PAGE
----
IRIS newsletter 2019-4

Publisher:

European Audiovisual Observatory
76, allée de la Robertsau
F-67000 STRASBOURG

Tel. : +33 (0) 3 90 21 60 00
Fax : +33 (0) 3 90 21 60 19
E-mail: obs@obs.coe.int
www.obs.coe.int

Comments and Contributions to: iris@obs.coe.int

Executive Director: Susanne Nikoltchev

Editorial Board:

Maja Cappello, Editor • Francisco Javier Cabrera Blázquez, Sophie Valais, Julio Talavera Milla,  Deputy Editors (European Audiovisual Observatory)

Silvia Grundmann, Media Division of the Directorate of Human Rights of the Council of Europe, Strasbourg (France) • Mark D. Cole, Institute of European Media Law (EMR), Saarbrücken (Germany) • Bernhard Hofstötter, DG Connect of the European Commission, Brussels (Belgium) • Tarlach McGonagle, Institute for Information Law (IViR) at the University of Amsterdam (The Netherlands) • Andrei Richter, Central European University (Hungary)

Council to the Editorial Board: Amélie Blocman, Legipresse

Documentation/Press Contact: Alison Hindhaugh

Tel.: +33 (0)3 90 21 60 10

E-mail: alison.hindhaugh@coe.int

Translations:

Sabine Bouajaja, European Audiovisual Observatory (co-ordination) • Paul Green • Katherine Parsons • Marco Polo Sarl • Nathalie Sturlèse • Brigitte Auel • Erwin Rohwer • Sonja Schmidt • Ulrike Welsch

Corrections:

Sabine Bouajaja, European Audiovisual Observatory (co-ordination) • Sophie Valais et Francisco Javier Cabrera Blázquez • Aurélie Courtinat • Barbara Grokenberger • Jackie McLelland • James Drake

Distribution: Nathalie Fundone, European Audiovisual Observatory

Tel.: +33 (0)3 90 21 60 06

E-mail: nathalie.fundone@coe.int

Web Design:

Coordination: Cyril Chaboisseau, European Audiovisual Observatory • Development and Integration: www.logidee.com • Layout: www.acom-europe.com and www.logidee.com
ISSN 2078-6158

© 2019 European Audiovisual Observatory, Strasbourg (France)

Editorial

After two years of intense discussion, the procedure for approving the EU Copyright Directive seems to be drawing to an end. This new directive aims to adapt EU copyright rules to a context in which digital technologies have transformed the way audiovisual works and other creative content are produced, distributed and accessed.

As you are surely aware, certain aspects of this directive have given rise to a harsh polemic, notably with regard to its Article 13 (renumbered as Article 17) which provides that an online content-sharing service provider performs an act of communication to the public or an act of making available to the public … when it gives the public access to copyright-protected works or other protected subject matter uploaded by its users.

Article 11 (renumbered as Article 15), introducing what some critical voices have nicknamed the “link tax”, has also been the subject of controversy.

The Copyright Directive was submitted to a plenary vote in the European Parliament on 26 March 2019, and now the final say belongs to the Council of the European Union, which should release its decision shortly. Once adopted, the directive will have to be transposed by the EU member states into their national legislation, which will surely provide for more political infighting. Future issues of this newsletter will keep you updated on any major developments in this regard.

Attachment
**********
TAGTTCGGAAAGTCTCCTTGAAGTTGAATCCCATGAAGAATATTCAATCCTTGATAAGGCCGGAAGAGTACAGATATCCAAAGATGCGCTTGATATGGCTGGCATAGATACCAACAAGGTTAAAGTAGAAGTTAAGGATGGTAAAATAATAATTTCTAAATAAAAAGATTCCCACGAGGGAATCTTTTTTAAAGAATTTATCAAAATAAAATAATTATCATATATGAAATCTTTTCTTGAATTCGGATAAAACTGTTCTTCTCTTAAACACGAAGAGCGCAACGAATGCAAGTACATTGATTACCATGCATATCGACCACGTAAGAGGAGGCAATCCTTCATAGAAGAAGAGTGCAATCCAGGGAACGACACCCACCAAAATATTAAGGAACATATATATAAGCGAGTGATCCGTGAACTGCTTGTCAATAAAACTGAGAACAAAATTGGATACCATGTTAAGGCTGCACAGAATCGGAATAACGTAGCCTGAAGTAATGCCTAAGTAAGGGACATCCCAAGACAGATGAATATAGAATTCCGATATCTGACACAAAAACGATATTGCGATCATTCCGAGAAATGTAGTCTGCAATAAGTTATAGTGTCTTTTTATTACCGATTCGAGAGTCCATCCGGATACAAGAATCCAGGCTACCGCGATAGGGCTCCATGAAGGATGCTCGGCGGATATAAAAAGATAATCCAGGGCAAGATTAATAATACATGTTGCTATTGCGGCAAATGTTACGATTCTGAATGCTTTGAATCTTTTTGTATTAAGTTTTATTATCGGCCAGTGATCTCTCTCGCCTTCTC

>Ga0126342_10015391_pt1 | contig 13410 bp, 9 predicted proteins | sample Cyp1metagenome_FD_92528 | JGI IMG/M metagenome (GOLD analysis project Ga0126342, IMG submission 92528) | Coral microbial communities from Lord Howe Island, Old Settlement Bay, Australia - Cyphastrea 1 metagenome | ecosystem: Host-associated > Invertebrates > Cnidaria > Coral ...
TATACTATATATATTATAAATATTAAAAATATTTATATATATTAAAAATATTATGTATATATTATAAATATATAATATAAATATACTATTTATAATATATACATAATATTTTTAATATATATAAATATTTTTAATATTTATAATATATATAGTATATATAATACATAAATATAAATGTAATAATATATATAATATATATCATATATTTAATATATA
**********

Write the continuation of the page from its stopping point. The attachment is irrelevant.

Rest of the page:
Another development at EU level with ground-breaking potential is the European Commission’s decision to accept film studios’ commitments on licensing contracts for cross-border pay-TV services. This decision has important implications for the future of the debate on the territoriality of copyright law, and its effects will be closely followed by the Observatory.

There are many other interesting issues available on the electronic pages of this newsletter. Moreover, as if this were not enough, we have just published an in-depth “Mapping of national rules for the promotion of European works in Europe”, which is freely available here.

Enjoy your read!

Maja Cappello, editor
European Audiovisual Observatory

 

International

COUNCIL OF EUROPE

On 13 February 2019, the Council of Europe’s Committee of Ministers adopted a Declaration on the financial sustainability of quality journalism in the digital age. The Declaration encourages the 47 Council of Europe member states to put in place a regulatory and policy framework that facilitates the operation of quality journalism in Europe, while not constraining media outlets’ editorial and operational independence. The Declaration, which emphasises the importance of media in serving public interests and safeguarding core values and principles of democracy, recommends the implementation of a...

In a Declaration adopted on 13 February 2019, the Committee of Ministers of the Council of Europe warned its 47 member states against the risk presented by algorithmic processes, particularly micro-targeting techniques, with regard to individuals’ decision-making and the formation of opinions. Public awareness remains very limited regarding the extent to which everyday devices generate and use vast amounts of data. Apart from the notion of the protection of such data, the way in which it is used to train machine-learning technologies presents serious risks for the process of forming opinions and...

The European Court of Human Rights (ECtHR) has delivered a judgment on the compatibility of the right to privacy under Article 8 of the European Convention on Human Rights (ECHR) with the collection, retention and further use of personal data for purposes of police intelligence, while two earlier cases reported in IRIS on the bulk interception of personal communications for intelligence purposes and the right to privacy are pending before the Grand Chamber of the European Court of Human Rights (ECtHR) (Centrum för Rättvisa v. Sweden, IRIS 2018-8/3, and Big Brother Watch and Others v. the United...